When I was a kid, my best friend’s dad owned a computer company and told us he knew the secret to Fubar. He said he was sworn to secrecy and to this day has never divulged the secret. If you’re not familiar with Fubar, he was a 1980s robot whose name stood for Futuristic Uranium Bio-Atomic Robot. He seemed so life-like and I dreamed of owning one as a kid. Of course, now that I look back at old Fubar videos, it’s pretty clear Fubar was nothing but a big remote control car with a walkie-talkie strapped to his head, probably operated by a guy in a nearby room.

This brings me to my next point. Maybe they’re not related, but I’d like to talk about the use of “foo, bar, baz” in coding tutorials. I’m not quite sure if foo/bar/baz comes from Fubar, but they sound similar enough to make my point.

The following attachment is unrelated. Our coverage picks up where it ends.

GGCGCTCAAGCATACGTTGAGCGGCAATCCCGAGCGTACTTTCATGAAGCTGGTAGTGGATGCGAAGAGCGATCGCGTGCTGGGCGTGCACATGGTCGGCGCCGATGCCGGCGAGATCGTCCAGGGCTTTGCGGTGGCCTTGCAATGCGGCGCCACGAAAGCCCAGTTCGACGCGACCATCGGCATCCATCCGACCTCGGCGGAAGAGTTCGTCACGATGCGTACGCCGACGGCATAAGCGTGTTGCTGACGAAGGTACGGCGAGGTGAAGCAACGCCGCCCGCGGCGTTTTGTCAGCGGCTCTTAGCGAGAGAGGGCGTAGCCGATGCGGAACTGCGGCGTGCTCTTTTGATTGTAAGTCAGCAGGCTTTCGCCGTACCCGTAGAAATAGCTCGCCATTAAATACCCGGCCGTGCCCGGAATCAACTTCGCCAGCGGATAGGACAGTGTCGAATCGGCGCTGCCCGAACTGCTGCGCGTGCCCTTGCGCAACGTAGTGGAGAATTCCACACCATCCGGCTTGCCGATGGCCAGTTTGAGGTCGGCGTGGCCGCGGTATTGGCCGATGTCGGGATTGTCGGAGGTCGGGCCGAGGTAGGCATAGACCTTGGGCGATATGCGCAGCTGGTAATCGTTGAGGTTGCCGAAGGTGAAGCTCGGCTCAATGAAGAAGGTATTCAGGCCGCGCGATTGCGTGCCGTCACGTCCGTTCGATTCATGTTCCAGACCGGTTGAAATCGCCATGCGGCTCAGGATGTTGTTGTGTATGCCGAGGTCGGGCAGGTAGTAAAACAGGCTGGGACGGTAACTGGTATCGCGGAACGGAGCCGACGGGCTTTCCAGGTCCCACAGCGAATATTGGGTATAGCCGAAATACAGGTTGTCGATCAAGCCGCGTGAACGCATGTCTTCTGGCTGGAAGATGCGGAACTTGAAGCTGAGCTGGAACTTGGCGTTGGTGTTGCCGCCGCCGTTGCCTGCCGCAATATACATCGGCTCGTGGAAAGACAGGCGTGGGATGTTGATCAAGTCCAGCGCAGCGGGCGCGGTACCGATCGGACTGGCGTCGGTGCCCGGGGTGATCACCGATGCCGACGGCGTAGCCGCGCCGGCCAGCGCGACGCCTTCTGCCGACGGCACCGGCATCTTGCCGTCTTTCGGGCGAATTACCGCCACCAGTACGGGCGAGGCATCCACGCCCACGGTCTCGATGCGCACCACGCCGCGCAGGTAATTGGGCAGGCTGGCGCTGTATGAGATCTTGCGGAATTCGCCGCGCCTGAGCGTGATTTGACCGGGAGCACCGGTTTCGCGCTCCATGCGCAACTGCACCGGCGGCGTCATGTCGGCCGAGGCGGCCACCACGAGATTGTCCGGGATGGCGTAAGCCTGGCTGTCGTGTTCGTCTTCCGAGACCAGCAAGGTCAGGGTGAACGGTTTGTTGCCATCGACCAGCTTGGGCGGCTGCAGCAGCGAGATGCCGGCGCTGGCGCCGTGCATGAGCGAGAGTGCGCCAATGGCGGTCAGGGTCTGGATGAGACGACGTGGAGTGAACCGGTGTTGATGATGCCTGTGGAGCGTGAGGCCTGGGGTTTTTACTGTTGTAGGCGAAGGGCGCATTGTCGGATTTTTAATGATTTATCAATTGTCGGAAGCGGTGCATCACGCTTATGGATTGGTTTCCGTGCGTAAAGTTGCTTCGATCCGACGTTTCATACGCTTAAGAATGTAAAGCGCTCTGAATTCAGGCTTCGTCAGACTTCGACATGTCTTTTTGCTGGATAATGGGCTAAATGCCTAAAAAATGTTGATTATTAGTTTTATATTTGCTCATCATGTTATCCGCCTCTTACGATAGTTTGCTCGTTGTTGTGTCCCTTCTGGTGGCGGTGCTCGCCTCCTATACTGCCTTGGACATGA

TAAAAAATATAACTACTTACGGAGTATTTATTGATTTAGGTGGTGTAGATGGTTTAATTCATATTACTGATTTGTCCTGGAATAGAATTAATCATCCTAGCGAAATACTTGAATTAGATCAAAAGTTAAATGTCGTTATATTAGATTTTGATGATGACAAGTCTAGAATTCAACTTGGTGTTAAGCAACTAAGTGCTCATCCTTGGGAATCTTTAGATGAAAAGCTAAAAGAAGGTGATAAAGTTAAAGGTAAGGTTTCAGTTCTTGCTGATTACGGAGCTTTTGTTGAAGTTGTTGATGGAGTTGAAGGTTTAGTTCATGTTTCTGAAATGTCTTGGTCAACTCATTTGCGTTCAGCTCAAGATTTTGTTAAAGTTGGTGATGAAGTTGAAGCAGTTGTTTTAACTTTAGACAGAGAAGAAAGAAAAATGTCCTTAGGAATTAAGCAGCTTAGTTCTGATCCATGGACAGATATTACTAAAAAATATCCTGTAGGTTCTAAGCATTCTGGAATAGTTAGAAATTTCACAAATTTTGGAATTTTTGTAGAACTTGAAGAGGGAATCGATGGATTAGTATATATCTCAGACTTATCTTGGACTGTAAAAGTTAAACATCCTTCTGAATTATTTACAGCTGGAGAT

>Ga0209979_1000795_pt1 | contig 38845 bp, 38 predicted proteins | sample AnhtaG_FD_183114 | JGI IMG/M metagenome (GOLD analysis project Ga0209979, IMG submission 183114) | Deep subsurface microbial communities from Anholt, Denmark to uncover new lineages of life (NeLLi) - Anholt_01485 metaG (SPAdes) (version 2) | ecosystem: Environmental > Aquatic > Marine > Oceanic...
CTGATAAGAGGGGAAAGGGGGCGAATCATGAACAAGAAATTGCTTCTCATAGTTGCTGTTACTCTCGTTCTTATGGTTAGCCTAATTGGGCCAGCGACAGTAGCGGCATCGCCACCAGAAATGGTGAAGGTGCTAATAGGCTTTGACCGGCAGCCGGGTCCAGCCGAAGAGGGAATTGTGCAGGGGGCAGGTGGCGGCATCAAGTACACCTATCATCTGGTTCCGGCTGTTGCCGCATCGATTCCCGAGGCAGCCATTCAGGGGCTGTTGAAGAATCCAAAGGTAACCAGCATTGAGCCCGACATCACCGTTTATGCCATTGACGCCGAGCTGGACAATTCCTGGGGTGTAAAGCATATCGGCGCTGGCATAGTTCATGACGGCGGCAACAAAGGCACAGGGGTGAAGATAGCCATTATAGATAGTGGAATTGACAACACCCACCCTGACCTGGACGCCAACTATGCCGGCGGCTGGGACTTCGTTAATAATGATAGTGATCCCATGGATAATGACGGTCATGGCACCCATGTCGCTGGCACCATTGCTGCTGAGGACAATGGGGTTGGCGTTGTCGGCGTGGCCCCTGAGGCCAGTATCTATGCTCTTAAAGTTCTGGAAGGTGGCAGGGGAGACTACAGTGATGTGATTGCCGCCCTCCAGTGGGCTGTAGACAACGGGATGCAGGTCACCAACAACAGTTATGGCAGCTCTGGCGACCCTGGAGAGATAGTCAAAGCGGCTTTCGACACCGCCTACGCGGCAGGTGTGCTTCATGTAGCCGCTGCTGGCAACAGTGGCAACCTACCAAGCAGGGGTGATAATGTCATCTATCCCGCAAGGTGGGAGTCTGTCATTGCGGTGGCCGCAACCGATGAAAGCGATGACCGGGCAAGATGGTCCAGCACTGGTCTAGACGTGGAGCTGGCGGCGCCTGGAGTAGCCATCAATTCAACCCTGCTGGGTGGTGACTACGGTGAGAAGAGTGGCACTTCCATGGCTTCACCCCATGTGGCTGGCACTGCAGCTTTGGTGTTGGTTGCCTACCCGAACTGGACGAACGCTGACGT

For those of you who write tutorials, you do such great work and we are appreciative. Without tutorials, the world of coders would be lost. But, for the love of God, please stop using foo, bar, and baz in your tutorials.

Unfortunately this disease has reached epidemic proportions. I recently ran into a tutorial where the writer explained the concept of associations in ActiveRecord using a similar example to below (I’m code-paraphrasing here):

  class Foo < ActiveRecord::Base
  has_many :bazzes
  has_many :bars, through: :bazzes
end 

class Bar < ActiveRecord::Base
  has_many :bazzes
  has_many :foos, through: buzzes
end 

class Baz < ActiveRecord::Base
  belongs_to :foo
  belongs_to :bar
end 

First of all, what the hell is a foo and a baz? We know what a bar is but are we talking about a bar/pub or a parallel bar? And how does it relate to a foo? In what capacity does a foo have many bazzes? For me, so many of these concepts take time to grasp, but make it almost impossible when the examples don’t have concrete meaning grounded in reality. Tutorial writers are much better off using real world examples, like how a tweet belongs to a user, or how a dog has many bones.

So please, keep writing tutorials, but do not use foo, bar, or baz!


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